Specialists at what, exactly?
Type: Singleplayer, Multiplayer
Genre: Strategy, 4X
Developer: Proxy Studios
Publisher: Slitherine Ltd.
Release date: 3 Jun, 2021
With a name as vague as the “Specialist Pack” it should come to no surprise that this DLC has a really eclectic mix of units. What makes them specialists? That’s harder to say, they just seem to be what the developers wanted to add to the game with no real unified theme.
The Specialist Pack is the most expensive of the Gladius unit packs, but it also has the most units in it, as every faction gets one and there are more factions now than when previous unit packs were released. With eight new units there’s a fare amount of new stuff in this DLC.
Astra Militarum gets Rattlings, which are legally distinct from Hobbits due to having a different name (but they still have hairy feet, that’s in the lore). This is a tier 1 sniper unit with a range of three and the ability to move after firing, which make them quite handy in the early game. They’re less durable than even Guardsmen, so they don’t want to see frontline combat, but their long range make them great as a backline unit.
Dark Disciples is the new chaos unit, and these are a new kind of chaos cultists. They’re awful in combat and don’t deal much damage, nor can they take much damage, but they create a defensive aura around them, which helps shield other units from damage. They’re also available very early in the tech tree. Sadly they don’t have the abilities of chaos cultists, they can’t create new cities and they can’t build Noctilith Crowns (the emplacement from the Fortification pack). The fact that they are made in the same structure that makes cultists is a small perk though, as it means that you won’t have to halt construction of your main combat units in order to make these.
Aeldari gets Warlocks, a whole squad of them. These are not hero units, but seem to be a more generalized take on the Seer council found in Dawn of War and a few iterations of the Eldar army in the tabletop version of the game. These have the ability to teleport long distances as an innate ability and hit quite hard when attacking at short range, and they also have the weird ability to refund some energy when they die, though like most Aeldari units they can’t take much punishment, and as a mid-game unit their low durability feels like an even bigger problem for them than for most other Aeldari units.
Canoptek Wraiths are the new Necron unit. This is another mid-game unit that hits pretty hard and can show up where you least expect them. Unlike the Warlocks these don’t teleport though, they just have the nasty combination of being fast and being able to ignore terrain and other units when they move. They are, like the Warlocks, pretty easy to kill though and lack the staying power for frontline combat. Their main use seems to be chasing down any retreating units and dealing with squishy backliners, though they can go toe to toe with most line-infantry units from lower tiers and not do too poorly.
The Kill Bursta is an ork super-heavy tank that resides very close to the end of the tech tree. It’s a huge and very tough tank that’s capable of transporting units. This might make it sound similar to a Land raider, but its armament makes it better at dealing with infantry and worse at dealing with other heavy tanks. Like many other units that show up this late in the tech tree this is one that’s better at breaking stalemates or ending a game than making you win it to begin with.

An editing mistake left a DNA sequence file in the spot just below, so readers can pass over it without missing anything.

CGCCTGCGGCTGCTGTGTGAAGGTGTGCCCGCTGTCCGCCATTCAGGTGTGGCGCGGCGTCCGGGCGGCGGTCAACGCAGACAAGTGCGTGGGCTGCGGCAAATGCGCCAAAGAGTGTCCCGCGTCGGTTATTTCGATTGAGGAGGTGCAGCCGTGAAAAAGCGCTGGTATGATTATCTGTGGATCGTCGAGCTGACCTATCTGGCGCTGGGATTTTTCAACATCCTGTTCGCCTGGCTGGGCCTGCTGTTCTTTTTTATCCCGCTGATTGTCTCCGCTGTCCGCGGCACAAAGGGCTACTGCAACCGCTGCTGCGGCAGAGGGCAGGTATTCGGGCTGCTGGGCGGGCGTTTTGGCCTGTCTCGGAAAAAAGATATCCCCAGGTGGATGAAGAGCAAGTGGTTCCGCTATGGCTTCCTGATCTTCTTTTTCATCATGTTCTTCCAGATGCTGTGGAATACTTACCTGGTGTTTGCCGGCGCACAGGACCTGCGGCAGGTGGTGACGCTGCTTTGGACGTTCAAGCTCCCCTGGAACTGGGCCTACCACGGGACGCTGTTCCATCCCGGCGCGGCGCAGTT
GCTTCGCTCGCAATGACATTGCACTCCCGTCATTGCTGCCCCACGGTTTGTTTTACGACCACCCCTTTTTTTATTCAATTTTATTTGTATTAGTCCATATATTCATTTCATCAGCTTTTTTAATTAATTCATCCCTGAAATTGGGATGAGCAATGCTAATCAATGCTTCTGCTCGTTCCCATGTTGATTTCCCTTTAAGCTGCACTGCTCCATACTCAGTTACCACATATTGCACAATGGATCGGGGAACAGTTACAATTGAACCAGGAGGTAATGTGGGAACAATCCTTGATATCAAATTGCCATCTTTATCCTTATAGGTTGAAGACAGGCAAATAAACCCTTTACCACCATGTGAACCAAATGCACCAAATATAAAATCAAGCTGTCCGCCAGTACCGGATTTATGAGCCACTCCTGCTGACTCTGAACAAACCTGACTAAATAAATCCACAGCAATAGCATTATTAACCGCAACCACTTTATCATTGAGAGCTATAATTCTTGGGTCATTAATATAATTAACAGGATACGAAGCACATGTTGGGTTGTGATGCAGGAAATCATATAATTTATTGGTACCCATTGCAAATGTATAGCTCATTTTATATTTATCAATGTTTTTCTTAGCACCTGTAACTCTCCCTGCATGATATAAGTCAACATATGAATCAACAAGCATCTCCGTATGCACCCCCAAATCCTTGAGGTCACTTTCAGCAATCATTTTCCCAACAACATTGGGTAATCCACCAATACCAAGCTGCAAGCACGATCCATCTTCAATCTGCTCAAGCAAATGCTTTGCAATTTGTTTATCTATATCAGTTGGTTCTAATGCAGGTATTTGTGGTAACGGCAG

Devastator Centurions are Space Marines in really really heavy armour. Armour that makes even terminators green with envy. And they have a stupid amount of heavy guns on top of all that, carrying both missile launchers and lascannons. It’s probably a good thing that they’re at the second to last tier of the tech tree then. Just to put their firepower into context, Devastator Centurions one-shot Webway gates and have damage to spare.
Krootox Rider are kroot (who sadly don’t have their own standalone unit in the game) riding big lumbering beasts, with large guns mounted on their backs. They’re a weird unit, they have a range 3 gun that hits decently hard, yet they also have a strong melee attack. So they’re a long range attacker that wants to get up close and personal. To help them with getting close they also have the infiltrate ability which, similar to kroot hounds, lets them ignore overwatch. Somehow these guys can mount the Tidewalls from the Assault pack, as a result of them being counted as infantry.
Venomthrope are, like the Dark Disciples, a unit that helps protect those around it. Somehow their noxious cloud of spores (or something along those lines) is so potent that it can make friendly units hard to hit with ranged weapons. Unlike Dark Disciples these things can actually fight, and have the same toxic cloud attack as Malanthropes. They’re still not among the stronger units though, and their attacks tends to not do much against heavily armoured units, but against light infantry they’re lethal.
The specialist pack is an interesting unit pack that adds a bunch of new units, some of which are quite different from what came before. The highlight of this pack might well be the humble rattlings, who really changes up the early game for Astra Militarum, though the Wraiths and Krootox riders are also contenders for the top spot. There are really no duds among these units though, every single one serves a purpose that’s distinct from anything else in their respective armies. The high price of this unit pack is a bit of a bother though, while what’s in here is good, you are paying a premium for it, but it’s well worth getting if you’re a fan of Gladius.